Beginning Tuesday, 12 November 2019 12:30
End Tuesday, 12 November 2019 14:00
Location Boulevard Bischoffsheim 11, 1000, Brussels, Belgium
Event fees British Chamber members: €0.00 (incl. VAT)
Access Full and Patron members only

Intellectual property and counterfeiting were the topics of the day on 12th November, when we were joined at the chamber by Harrie Temmink, Head of Unit at DG CONNECT. Harrie led a fantastic presentation and discussion with our members about the Commission’s plans to tackle the spread of counterfeit products, as well as protect intellectual property rights.


The outgoing European Commission led by President Juncker has generally done well in its attempts to legislate on these issues, in particular the success of the IP Enforcement Action Plan – created in conjunction with DG TAXUD – can be upheld as a key triumph of Juncker’s team. However, it hasn’t all been plain sailing. In 2016 the Commission concluded a review of the Directive on Enforcement of IP Rights, finding that although the Directive is fit for purpose, there has not been a uniform application of provisions across all member states. This is largely due to differences in legal systems and legal interpretations, so in 2017 the Commission released a guidance document with clarifications from the European Court of Justice. This guidance has solved some of the implementation issues, however awareness of the document should be raised so as to improve its effectiveness.

 

There have also been industry-led initiatives on this front, such as annual meetings to discuss key performance indicators and share good practices.Often, these initiatives have been facilitated by the Commission with schemes such as the Memorandum of Understanding on the sale of counterfeit goods via the internet. One conclusion drawn from this is that platforms need to be doing more than their bare minimum legal requirements, but this extra effort must be reciprocated by rights-holders providing better and clearer information to platforms about their products.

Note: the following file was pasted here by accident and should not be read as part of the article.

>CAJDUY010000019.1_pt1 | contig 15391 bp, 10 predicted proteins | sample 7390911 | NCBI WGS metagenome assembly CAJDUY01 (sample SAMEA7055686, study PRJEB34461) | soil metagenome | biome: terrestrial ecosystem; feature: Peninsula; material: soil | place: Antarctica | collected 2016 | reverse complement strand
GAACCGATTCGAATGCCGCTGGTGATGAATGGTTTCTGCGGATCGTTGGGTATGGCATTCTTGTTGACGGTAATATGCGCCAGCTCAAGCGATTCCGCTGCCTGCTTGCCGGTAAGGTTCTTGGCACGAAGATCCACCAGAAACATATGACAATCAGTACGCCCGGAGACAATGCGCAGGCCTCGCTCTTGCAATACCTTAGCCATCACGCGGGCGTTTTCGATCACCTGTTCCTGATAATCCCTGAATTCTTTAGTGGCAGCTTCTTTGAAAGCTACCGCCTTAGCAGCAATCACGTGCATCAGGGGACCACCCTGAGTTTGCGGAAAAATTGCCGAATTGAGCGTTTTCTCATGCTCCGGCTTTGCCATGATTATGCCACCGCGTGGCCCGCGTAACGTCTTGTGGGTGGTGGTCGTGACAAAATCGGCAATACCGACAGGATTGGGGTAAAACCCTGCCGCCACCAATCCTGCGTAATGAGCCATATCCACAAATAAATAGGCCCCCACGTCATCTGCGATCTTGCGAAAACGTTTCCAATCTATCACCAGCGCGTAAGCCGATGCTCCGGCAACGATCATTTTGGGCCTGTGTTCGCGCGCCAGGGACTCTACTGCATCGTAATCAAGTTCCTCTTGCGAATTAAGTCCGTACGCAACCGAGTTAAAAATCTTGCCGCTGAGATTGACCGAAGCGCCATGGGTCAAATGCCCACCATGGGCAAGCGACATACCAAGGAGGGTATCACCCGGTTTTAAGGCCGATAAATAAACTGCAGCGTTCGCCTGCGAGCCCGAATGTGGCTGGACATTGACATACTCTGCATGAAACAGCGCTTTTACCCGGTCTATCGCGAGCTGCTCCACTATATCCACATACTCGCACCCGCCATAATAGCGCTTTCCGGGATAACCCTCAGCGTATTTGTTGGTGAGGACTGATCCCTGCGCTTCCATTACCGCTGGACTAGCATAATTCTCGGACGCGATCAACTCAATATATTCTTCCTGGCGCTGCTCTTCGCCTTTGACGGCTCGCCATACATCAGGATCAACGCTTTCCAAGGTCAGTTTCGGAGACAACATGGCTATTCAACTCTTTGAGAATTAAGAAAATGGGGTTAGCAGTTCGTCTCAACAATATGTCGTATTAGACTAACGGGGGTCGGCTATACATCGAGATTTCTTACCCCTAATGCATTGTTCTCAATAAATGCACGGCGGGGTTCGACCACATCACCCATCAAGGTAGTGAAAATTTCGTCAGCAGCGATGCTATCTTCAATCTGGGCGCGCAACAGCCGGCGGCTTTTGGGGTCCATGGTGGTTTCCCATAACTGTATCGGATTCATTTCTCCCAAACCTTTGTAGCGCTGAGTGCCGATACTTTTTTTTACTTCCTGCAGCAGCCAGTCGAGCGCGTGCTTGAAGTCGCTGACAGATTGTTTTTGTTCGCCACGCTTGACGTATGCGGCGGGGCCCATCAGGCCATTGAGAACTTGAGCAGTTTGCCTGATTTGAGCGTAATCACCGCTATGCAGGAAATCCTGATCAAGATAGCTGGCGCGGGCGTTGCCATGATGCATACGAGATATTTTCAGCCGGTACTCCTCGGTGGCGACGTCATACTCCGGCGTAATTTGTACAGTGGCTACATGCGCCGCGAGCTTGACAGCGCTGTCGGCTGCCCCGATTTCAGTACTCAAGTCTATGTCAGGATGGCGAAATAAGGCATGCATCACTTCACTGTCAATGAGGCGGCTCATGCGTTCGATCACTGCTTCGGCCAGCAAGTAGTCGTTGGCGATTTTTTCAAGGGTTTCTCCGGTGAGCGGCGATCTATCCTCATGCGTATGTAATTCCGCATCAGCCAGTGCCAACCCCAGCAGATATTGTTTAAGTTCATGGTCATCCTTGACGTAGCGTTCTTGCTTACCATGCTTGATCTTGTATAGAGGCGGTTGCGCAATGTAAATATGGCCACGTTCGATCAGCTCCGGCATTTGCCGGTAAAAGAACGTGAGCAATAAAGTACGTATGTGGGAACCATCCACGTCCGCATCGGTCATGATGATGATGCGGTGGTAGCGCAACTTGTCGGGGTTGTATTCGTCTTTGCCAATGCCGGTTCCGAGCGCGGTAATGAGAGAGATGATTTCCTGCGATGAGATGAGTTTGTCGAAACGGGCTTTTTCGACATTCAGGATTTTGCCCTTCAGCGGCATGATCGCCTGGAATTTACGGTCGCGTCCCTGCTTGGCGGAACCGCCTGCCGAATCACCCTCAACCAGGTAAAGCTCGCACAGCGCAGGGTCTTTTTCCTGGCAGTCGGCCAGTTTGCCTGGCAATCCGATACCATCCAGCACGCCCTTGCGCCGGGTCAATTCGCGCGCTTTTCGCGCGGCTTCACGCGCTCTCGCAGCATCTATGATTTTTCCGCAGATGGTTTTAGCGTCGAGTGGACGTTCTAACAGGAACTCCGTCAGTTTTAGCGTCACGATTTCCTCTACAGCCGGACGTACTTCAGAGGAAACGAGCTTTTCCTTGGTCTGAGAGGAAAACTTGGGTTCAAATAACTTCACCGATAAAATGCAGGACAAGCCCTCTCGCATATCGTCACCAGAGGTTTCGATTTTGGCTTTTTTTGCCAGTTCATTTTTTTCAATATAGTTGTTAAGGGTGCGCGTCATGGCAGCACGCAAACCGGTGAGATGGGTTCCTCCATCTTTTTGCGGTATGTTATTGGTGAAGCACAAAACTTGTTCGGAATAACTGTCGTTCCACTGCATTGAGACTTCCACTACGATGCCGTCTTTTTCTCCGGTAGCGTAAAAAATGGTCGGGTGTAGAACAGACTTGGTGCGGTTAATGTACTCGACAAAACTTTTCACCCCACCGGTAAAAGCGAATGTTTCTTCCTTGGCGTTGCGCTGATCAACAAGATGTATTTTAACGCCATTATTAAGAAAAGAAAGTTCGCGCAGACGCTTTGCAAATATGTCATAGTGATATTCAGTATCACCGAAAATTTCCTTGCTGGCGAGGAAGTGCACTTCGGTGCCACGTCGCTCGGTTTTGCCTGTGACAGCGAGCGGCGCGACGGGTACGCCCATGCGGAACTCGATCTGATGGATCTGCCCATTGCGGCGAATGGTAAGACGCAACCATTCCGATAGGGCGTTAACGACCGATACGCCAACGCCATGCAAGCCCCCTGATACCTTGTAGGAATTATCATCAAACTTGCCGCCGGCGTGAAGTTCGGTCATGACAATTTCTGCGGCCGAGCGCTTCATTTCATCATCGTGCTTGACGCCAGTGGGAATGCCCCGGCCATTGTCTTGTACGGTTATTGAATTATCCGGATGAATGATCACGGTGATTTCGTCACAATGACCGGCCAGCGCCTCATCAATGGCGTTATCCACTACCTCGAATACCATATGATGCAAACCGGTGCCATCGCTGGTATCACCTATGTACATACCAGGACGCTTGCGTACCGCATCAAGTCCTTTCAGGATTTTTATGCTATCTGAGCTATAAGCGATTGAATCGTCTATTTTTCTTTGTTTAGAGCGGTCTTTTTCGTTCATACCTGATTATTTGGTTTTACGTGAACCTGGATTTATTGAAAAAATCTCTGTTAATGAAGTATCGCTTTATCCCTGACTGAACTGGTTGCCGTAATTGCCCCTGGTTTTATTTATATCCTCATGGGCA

Looking ahead, IP and counterfeiting is likely to be a priority for Ms von der Leyen both short term and long term. This is not least due to the impact of counterfeit products on the environment; manufacturing processes rarely meets EU standards for materials or emissions, and they are often shipped into the EU from third countries such as China. This environmental impact is particularly evident in the crop protection industry, where around 10% pesticides are allegedly counterfeit. The Digital Services Act is also expected to have a large part to play, as it will aim to better facilitate information-sharing between platforms and rights-holders, as well as customs and port authorities.

Speakers:

Deputy Head of Unit, Intellectual Property and Fight against Counterfeiting | DG Internal Market, Industry, Entrepreneurship and SMEs (GROWTH)

Harrie Temmink is currently Deputy Head of the Industrial Property and Fight Against Counterfeiting Unit at DG Internal Market, Industry, Entrepreneurship and SMEs (GROW), European Commission. Harrie has a Dutch Law Degree and a Spanish Language and Literature Degree from the University of Utrecht (The Netherlands). He joined the European Commission in 2003 and worked at the Industrial Property Unit of DG Internal Market and Services (2003-2008); as a Member of Cabinet of Mrs Meglena Kuneva, European Commissioner for Consumer Affairs (2008-2010), and as Deputy Head of the Online and Postal Services Unit (2011-2014) and the Public Interest Services Unit (2014-2017). He worked previously as a lecturer in Public Economic Law at the University of Utrecht; as an advisor at the Netherlands Competition Authority and as a Legal Secretary to the Court of Justice of the European Union.

This event is held under the Chatham House Rule.
It aims to provide anonymity to speakers and to encourage openness and the sharing of information. It is now used throughout the world as an aid to free discussion. When a meeting, or part thereof, is held under the Chatham House Rule, participants are free to use the information received, but neither the identity nor the affiliation of the speaker(s), nor that of any other participant, may be revealed.
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British Chamber of Commerce in Belgium
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